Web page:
The Chronicle of Higher Education, “The Biggest Student Strike You’ve Never Heard of”:

On an unseasonably warm day in late March, a quarter of a million postsecondary students and their supporters gathered in the streets of Montreal to protest against the Liberal government’s plan to raise tuition fees by 75% over five years.  As the crowd marched in seemingly endless waves from Place du Canada, dotted with the carrés rouges, or red squares, that have become the symbol of the Quebec student movement, it was plainly obvious that this demonstration was the largest in Quebec’s, and perhaps Canadian, history.

The strike has been supported by near-daily protest actions ranging from family-oriented rallies to building occupations and bridge blockades, and, more recently, by a campaign of political and economic disruption directed against government ministries, crown corporations, and private industry.  Although generally peaceful, these actions have met with increasingly brutal acts of police violence: Student protesters are routinely beaten, pepper-sprayed, and tear-gassed by riot police, and one, Francis Grenier, lost an eye after being hit by a flashbang grenade at close range.  Meanwhile, college and university administrators have deployed a spate of court injunctions and other legal measures in an unsuccessful attempt to break the strike, and Quebec’s premier, Jean Charest, remains intransigent in spite of growing calls for his government to negotiate with student leaders.

So, why haven’t you heard about this yet?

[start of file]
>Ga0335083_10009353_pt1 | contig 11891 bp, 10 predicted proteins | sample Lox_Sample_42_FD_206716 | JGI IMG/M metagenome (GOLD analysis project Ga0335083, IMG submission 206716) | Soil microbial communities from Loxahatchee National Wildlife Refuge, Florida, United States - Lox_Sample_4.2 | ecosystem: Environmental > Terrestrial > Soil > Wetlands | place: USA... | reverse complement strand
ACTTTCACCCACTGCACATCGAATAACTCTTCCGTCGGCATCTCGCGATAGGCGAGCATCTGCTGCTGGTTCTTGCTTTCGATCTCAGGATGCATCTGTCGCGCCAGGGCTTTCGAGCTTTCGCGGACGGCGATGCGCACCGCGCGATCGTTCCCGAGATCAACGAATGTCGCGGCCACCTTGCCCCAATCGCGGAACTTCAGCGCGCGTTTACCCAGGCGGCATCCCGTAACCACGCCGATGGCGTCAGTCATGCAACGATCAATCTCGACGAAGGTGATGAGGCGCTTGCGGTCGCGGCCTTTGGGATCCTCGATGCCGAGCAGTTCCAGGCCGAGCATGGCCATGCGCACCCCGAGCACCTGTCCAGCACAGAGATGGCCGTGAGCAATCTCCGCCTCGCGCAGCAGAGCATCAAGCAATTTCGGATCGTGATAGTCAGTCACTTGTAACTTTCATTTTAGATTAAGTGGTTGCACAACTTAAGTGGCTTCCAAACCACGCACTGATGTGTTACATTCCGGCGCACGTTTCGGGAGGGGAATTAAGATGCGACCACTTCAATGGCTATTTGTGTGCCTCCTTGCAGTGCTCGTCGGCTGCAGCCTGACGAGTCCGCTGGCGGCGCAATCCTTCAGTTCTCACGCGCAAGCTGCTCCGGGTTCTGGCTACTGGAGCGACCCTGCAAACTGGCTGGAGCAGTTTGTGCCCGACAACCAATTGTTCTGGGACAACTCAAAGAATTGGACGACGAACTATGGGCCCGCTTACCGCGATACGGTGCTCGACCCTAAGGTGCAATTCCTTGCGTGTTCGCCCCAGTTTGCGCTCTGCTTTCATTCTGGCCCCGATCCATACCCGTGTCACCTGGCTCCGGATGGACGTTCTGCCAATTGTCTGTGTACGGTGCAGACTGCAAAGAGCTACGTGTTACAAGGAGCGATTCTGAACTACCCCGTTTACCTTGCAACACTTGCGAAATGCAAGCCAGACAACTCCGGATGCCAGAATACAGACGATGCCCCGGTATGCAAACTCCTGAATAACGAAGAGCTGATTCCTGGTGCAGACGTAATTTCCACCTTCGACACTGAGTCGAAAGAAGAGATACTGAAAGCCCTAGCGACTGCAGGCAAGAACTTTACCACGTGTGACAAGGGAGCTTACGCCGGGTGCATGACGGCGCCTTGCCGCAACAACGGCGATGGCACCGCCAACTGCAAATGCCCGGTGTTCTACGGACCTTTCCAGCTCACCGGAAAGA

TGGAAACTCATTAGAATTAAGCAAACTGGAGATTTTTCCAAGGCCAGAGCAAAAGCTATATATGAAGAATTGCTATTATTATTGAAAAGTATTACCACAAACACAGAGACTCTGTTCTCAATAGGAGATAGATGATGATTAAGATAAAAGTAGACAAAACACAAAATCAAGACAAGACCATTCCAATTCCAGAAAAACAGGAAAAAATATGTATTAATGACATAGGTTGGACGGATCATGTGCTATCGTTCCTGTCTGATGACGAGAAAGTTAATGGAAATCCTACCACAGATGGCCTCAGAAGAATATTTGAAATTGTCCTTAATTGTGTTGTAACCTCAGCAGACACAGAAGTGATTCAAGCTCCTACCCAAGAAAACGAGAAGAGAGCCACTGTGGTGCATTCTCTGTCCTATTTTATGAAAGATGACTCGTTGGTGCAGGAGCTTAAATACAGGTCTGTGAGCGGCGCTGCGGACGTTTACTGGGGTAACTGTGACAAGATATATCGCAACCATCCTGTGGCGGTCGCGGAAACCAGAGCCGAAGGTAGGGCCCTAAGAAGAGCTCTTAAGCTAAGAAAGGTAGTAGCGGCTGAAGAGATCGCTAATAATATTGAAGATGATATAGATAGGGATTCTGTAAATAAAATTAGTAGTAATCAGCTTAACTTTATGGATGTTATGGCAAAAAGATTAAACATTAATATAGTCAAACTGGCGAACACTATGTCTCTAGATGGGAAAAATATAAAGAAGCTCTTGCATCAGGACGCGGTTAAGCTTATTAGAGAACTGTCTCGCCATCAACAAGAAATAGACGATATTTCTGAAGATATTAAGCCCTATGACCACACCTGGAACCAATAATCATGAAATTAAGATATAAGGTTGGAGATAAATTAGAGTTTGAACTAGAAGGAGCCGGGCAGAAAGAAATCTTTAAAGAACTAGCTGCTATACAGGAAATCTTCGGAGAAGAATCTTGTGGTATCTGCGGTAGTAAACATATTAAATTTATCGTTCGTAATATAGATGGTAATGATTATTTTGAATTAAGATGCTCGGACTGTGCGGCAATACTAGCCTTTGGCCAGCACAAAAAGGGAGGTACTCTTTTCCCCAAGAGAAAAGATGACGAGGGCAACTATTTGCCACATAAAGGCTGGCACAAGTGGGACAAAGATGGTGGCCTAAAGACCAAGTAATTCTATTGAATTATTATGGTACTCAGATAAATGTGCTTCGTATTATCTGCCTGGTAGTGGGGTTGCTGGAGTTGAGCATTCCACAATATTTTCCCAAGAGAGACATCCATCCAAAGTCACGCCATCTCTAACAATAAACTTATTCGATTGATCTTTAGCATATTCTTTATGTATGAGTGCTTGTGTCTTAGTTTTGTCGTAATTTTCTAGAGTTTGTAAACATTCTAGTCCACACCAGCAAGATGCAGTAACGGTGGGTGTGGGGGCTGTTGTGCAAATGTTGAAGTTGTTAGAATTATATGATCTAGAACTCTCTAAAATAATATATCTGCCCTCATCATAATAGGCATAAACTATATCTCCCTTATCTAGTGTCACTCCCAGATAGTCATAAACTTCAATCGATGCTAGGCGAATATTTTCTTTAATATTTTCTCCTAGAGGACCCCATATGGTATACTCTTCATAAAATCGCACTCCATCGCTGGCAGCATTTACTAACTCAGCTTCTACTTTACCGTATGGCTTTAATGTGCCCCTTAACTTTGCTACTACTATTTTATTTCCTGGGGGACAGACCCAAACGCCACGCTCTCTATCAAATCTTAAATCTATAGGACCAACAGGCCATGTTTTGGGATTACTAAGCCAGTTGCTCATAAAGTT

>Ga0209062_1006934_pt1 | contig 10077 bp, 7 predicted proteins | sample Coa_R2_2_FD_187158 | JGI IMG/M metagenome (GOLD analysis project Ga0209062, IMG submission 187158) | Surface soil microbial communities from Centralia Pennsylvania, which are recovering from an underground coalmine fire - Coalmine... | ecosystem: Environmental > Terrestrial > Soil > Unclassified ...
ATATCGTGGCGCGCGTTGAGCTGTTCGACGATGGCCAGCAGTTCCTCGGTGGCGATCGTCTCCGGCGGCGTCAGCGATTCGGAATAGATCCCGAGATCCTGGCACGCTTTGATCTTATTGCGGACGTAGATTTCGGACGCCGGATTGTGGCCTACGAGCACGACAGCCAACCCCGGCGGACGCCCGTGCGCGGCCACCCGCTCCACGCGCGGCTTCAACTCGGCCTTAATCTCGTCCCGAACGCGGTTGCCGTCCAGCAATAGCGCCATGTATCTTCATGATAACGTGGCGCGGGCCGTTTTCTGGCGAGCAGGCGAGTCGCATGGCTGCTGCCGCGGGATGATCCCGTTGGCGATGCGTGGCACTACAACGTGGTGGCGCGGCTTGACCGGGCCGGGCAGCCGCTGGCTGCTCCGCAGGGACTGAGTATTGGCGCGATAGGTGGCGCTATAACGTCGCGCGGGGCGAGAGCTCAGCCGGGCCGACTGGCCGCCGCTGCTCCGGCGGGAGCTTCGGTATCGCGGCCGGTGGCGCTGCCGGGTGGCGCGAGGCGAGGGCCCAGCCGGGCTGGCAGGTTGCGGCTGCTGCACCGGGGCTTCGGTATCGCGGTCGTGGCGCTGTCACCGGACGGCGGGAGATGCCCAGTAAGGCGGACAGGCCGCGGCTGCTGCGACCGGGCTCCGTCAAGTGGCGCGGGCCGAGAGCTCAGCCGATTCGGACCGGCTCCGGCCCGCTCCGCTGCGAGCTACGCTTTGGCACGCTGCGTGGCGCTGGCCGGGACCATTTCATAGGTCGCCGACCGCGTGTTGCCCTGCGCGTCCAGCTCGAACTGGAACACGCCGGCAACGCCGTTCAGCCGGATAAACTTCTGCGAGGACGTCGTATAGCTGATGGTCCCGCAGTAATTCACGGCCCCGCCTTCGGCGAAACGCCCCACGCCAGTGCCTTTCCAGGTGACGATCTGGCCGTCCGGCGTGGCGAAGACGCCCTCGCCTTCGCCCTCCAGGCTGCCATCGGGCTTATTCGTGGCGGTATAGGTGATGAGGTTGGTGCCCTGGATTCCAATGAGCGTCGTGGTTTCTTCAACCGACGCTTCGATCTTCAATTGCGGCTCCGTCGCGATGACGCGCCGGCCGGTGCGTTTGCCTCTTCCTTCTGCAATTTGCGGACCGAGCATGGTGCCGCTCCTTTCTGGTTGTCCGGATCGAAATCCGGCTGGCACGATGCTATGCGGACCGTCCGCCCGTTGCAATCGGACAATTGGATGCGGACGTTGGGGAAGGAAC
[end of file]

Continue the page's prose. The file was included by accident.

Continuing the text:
Read the rest of the article here.

_____

Antonia Maioni, “Charest’s Marie Antoinette moment,” The Globe and Mail, April 24, 2012″:

Last Friday, the contrast between Quebec students and their provincial government could not have been sharper: Outside, tear gas filled the streets as riot police scuffled with young protesters; inside, at a business lunch on his plan to develop Quebec’s north, Premier Jean Charest joked that “we could offer them a job … in the North, as far as possible.”

As Mr. Charest reaches his Marie Antoinette moment, there still seems to be some skepticism in the rest of Canada about what’s taking place in this “Quebec Spring,” some of it incredulity, much of it incomprehension. But like a lot of others things, the politics of higher education is different in Quebec.

Access to universities and colleges is an important legacy of the Quiet Revolution. The mid-sixties’ Parent Report, which laid the basis for sweeping education reform in Quebec, recommended the abolition of university fees. While it didn’t happen for universities, it did for the two-year colleges (CEGEP) that serve as prep courses for some, and as professional or vocational training for others.